CASE STUDY:  Verizon FiOS at U.S. Open of Surfing in Huntington Beach

WHEN:  August 2013

CLIENT:  Marketing Werks (on behalf of Verizon)

MISSION:  Connect Verizon FiOS with youth and Southern California community by painting a vintage VW Bus in two days, LIVE, during the famous and busy U.S. Open of Surfing event in Huntington Beach, CA.

SCOPE OF WORK:  Strategize an art design that would illustrate the Southern California action sports lifestyle.  Paint the design live, during the busiest event of Huntington Beach each year, onto a 1965 VW Bus.

Paint a surfboard that will be given away to one lucky winner.  Give Drew Brophy surf art posters and stickers to the crowd.

Create a vortex of energy to attract people to the Verizon booths to sign up to win prizes and get more information on the product.

DETAILS:  I was tasked with transforming a vintage VW Bus with spray paint and airbrush, in about 12 hours, during the Vans U.S. Open of Surf.

We gave away posters and stickers of my art, and the Verizon So Cal team held drawings daily, giving away surfboards and tablets and other great stuff.

ABOUT THE VAN and THE PAINTING OF IT:  The Verizon FiOS So Cal team drives this VW all over Southern California; the bus has been outfitted with FiOS internet and tv capability, along with 42″ HDTV.  Now, with the custom painting, this van will never be missed driving down the freeway! (For more info, see Press Release)

I painted the van in two days, 6 hours each side.  A lot of people ask how it can be done so fast, so I thought I’d share my process:

PLANNING:  Is the first step.  I work with the shape of the van and the most important thing to me is composition.  I’ve painted dozens of vans, and often I’ll have it in my head what I’m going to paint and just show up and start spraying.  But for this one, I wanted to knock it out of the park for Verizon, so I spent a lot of time sketching out ideas and then getting their feedback.

PREPARATION:  I show up with everything I need – more then enough paint and an arsenal of tricks.

MEDIUM:  Spray paint is the most efficient way to get all the color on.  Most of the painting is done using Mtn 94 Spray paints – they are the best.  I only use quality paints and materials.

MAPPING IT OUT:  I start with the background and build up to the foreground, using spray paint first.  I spray on rough lines to use as my “map” of the layout.  Then, I fill in all color.

DETAIL:  Then I start detailing it.  I finish with airbrush and stencils, and finally, highlights that make the painting “pop”.

WATCH THE VIDEO on YOUTUBE:  http://www.youtube.com/watch?v=k6dKtlLKhRM

I had a great time, it was a fun event, working with great people (thanks Verizon So Cal and Marketing Werks!) and it was rewarding to see this painting go from conception to reality.

MISSION ACCOMPLISHED!

 

drew brophy vw bus van painting verizon socal fios vans us open day 2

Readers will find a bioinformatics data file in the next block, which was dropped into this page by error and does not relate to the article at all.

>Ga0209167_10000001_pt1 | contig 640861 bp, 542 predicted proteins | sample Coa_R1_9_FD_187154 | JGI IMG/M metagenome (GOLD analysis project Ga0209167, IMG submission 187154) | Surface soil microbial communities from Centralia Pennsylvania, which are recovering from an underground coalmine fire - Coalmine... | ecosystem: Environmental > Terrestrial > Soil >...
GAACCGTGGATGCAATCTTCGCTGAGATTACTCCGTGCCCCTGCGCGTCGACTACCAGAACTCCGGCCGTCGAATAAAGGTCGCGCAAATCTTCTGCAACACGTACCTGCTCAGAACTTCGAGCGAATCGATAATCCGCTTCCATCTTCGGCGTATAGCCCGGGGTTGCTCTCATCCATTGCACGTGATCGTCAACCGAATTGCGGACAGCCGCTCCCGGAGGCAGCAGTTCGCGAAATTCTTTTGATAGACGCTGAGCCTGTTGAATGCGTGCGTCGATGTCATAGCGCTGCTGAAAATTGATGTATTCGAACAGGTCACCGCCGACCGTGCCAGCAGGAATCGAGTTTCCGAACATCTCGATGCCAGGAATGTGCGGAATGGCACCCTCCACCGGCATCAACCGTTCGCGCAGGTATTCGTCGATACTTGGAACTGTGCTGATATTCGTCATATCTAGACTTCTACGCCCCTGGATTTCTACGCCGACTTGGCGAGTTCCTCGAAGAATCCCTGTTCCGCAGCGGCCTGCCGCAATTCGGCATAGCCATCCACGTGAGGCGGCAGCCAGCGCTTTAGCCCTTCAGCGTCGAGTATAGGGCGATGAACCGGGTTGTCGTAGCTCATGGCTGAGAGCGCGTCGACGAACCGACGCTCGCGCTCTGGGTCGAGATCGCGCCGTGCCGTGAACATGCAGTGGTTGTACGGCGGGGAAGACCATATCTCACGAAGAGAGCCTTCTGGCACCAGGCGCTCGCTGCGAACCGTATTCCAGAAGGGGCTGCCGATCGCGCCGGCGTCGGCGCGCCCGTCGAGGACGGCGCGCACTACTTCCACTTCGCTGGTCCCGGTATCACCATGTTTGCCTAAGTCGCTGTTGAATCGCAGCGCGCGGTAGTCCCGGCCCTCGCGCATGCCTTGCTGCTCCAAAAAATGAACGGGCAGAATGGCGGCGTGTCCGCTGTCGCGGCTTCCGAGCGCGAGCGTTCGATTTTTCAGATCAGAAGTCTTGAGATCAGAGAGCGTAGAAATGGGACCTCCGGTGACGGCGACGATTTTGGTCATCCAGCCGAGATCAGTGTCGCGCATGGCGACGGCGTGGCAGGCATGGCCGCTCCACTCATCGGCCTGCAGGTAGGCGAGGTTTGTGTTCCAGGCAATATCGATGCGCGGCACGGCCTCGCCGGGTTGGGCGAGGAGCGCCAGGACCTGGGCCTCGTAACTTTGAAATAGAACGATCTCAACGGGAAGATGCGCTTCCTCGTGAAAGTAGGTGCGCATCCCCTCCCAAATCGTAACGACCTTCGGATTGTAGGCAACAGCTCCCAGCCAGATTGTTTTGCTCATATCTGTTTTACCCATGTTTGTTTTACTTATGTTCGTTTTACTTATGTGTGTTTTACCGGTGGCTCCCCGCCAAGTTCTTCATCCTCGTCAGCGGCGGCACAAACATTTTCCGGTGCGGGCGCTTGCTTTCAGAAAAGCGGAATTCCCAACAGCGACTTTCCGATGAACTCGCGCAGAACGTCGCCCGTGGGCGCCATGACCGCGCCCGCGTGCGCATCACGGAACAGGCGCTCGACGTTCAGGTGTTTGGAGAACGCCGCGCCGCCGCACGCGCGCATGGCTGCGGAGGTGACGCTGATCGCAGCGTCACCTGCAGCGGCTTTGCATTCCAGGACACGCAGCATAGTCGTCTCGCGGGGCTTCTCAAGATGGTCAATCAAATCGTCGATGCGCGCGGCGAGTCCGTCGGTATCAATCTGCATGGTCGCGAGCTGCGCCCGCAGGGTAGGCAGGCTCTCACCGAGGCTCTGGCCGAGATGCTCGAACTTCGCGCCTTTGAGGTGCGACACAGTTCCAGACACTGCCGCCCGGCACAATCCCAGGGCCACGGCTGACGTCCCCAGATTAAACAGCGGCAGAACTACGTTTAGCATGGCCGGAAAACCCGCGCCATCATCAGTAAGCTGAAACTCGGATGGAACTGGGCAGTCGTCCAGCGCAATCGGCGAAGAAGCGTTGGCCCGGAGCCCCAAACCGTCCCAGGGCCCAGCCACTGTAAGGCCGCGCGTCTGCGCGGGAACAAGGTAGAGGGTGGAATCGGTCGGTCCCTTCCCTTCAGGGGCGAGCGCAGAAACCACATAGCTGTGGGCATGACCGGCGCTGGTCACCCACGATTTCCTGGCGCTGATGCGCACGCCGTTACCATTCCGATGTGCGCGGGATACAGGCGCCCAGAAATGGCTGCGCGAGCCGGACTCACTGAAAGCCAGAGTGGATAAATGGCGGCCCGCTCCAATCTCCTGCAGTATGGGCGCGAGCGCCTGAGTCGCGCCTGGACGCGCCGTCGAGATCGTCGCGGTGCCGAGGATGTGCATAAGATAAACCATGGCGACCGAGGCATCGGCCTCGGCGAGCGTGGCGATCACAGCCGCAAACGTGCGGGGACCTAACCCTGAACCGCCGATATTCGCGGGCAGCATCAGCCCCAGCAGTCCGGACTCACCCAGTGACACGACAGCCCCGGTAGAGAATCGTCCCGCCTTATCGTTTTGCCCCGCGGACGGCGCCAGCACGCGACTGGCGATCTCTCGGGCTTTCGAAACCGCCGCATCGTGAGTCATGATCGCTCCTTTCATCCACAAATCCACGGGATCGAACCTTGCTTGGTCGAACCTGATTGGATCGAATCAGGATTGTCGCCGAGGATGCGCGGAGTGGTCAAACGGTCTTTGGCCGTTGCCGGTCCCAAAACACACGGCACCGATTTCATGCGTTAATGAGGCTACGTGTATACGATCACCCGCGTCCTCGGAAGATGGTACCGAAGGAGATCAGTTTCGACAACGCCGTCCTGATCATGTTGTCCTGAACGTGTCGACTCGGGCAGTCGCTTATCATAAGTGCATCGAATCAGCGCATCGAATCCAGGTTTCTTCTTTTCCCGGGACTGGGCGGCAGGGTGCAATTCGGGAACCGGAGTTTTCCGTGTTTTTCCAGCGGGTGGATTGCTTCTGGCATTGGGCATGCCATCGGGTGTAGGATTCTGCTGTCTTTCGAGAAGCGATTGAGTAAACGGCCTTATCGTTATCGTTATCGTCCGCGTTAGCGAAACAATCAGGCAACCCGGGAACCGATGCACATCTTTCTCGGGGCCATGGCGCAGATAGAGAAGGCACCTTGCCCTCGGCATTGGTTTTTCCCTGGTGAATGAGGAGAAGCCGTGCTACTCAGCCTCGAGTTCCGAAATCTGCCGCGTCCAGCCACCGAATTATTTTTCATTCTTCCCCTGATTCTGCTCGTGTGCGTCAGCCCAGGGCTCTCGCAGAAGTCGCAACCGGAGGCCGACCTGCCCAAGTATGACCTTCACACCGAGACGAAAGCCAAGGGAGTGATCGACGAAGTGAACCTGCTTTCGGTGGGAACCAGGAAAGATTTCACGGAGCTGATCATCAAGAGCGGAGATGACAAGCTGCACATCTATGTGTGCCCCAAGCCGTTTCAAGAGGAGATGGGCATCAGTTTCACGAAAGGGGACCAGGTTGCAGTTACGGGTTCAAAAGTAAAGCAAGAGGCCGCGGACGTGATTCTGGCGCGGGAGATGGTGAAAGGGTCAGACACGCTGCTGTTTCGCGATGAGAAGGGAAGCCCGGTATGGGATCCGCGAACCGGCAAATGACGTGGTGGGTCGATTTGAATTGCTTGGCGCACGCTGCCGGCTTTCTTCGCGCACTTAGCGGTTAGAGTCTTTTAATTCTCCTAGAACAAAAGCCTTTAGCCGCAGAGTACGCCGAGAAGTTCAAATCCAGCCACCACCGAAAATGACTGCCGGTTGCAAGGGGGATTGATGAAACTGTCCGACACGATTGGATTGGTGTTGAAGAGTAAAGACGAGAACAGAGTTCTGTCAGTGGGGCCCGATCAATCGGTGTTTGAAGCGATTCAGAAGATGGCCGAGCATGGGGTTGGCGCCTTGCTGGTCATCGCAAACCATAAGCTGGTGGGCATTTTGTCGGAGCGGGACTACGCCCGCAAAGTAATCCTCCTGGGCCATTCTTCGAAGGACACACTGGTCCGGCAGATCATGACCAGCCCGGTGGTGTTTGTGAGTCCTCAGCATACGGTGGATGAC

I have always encouraged others to customize their gear.  Over the years I have wanted to inspire others to have fun painting their own guitars, shoes and skateboards.

Now, Aerial 7 and I have collaborated on the first ever “DIY Headphone” – a headphone that you can customize yourself.

The Aerial 7 DIY was released last month and already we are receiving photos of customized headphones from people all over the country!

To me, the Tank headphone is a blank canvas that anyone can transform into their own personal design.  The DIY Artist Edition Tank is an over-the-ear headphone with thick ear cushions and a padded, adjustable headband.

There are many different ways you can customize these headphones.  Here’s just a few:   (more…)

Not worried about stroke marks...

Here’s an E-mail I got from an artist struggling with Paint Pen Strokes: I’m painting on a skimboard with your paint pens.  How can you avoid “stroke marks” ?  When painting on the board you can see each individual stroke line also making marks between colors.  It’s not noticeable from a distance but up close looks bad.  Thank you – Joe

Joe, the stroke marks are actually a good thing – I use the stroke marks to my advantage.  They help me create flow and depth and direction, as well as creating curve or flow in one direction or another.  You can work with the stroke marks to create a better painting, rather than try to avoid them.  It takes some practice and experimentation at first.  I go into great detail on this in my DVD – if you don’t already have it, check it out!

One other thought on stroke marks – just like pencil marks, I tend to like having my paintings look less than perfect.  When I went to the Rick Griffen exhibit in Laguna Beach a few years ago, I really enjoyed looking at his originals that had not only imperfect pencil marks, but also some of his sketches and paintings had areas that were whited out!  It made the art so much more real to me, and I keep that in mind when I’m painting my own pieces.

Life is Good – Drew          Follow Me on Twitter